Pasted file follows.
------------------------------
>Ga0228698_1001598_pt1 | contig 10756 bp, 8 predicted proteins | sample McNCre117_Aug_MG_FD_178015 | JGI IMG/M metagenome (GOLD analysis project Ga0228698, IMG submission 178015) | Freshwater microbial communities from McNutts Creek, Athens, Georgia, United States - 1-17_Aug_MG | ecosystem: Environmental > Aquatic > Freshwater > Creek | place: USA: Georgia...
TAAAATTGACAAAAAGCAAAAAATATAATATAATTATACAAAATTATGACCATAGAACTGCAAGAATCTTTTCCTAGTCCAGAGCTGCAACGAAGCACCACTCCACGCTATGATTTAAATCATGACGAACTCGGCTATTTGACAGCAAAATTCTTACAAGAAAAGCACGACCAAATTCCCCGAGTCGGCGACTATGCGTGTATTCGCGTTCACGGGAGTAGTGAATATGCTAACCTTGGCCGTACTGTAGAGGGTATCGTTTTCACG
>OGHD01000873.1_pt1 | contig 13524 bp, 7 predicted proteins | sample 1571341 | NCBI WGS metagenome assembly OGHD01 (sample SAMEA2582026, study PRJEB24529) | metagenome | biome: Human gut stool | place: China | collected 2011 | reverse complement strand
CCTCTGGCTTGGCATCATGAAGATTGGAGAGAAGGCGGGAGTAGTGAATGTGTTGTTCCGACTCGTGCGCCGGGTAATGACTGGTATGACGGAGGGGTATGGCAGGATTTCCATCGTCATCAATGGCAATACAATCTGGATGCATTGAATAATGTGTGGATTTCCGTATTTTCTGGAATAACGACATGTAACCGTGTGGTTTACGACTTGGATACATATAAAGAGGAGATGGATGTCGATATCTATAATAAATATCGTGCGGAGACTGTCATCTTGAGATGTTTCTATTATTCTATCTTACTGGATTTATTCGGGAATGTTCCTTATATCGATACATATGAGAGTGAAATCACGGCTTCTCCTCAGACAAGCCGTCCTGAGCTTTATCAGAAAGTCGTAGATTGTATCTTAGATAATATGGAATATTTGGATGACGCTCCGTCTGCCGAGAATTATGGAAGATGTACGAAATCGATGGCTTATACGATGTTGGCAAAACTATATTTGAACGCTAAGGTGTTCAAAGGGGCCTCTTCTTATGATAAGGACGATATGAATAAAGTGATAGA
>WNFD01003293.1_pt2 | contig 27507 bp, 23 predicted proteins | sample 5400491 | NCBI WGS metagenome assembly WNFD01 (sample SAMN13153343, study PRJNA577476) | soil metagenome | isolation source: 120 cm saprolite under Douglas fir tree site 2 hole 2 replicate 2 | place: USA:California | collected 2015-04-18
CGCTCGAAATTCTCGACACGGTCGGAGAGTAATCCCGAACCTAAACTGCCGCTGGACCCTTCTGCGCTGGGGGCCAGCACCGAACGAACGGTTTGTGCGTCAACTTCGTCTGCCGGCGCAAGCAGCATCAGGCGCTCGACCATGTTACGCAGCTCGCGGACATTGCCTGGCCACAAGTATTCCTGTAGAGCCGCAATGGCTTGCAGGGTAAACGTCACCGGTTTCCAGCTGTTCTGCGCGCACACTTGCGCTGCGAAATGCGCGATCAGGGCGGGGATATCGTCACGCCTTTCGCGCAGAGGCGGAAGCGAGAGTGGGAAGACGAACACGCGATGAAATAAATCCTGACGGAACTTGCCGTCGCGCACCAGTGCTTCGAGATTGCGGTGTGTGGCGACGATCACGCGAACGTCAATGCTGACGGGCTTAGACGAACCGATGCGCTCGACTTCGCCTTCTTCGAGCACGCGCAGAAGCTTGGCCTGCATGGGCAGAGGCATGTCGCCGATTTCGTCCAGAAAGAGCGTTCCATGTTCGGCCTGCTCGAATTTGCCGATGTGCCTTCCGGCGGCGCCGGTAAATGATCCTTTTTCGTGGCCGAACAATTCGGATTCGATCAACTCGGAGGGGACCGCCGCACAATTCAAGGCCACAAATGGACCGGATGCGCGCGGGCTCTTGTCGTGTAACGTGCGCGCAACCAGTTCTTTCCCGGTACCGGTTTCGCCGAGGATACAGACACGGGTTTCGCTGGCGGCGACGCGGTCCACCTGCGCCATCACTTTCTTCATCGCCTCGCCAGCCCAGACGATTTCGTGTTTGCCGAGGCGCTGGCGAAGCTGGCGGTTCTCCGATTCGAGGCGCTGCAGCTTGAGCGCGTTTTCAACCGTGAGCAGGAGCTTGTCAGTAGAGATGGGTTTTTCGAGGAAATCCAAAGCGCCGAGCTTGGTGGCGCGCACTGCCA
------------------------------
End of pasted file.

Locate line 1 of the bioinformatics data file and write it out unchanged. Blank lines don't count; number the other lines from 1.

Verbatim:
>Ga0228698_1001598_pt1 | contig 10756 bp, 8 predicted proteins | sample McNCre117_Aug_MG_FD_178015 | JGI IMG/M metagenome (GOLD analysis project Ga0228698, IMG submission 178015) | Freshwater microbial communities from McNutts Creek, Athens, Georgia, United States - 1-17_Aug_MG | ecosystem: Environmental > Aquatic > Freshwater > Creek | place: USA: Georgia...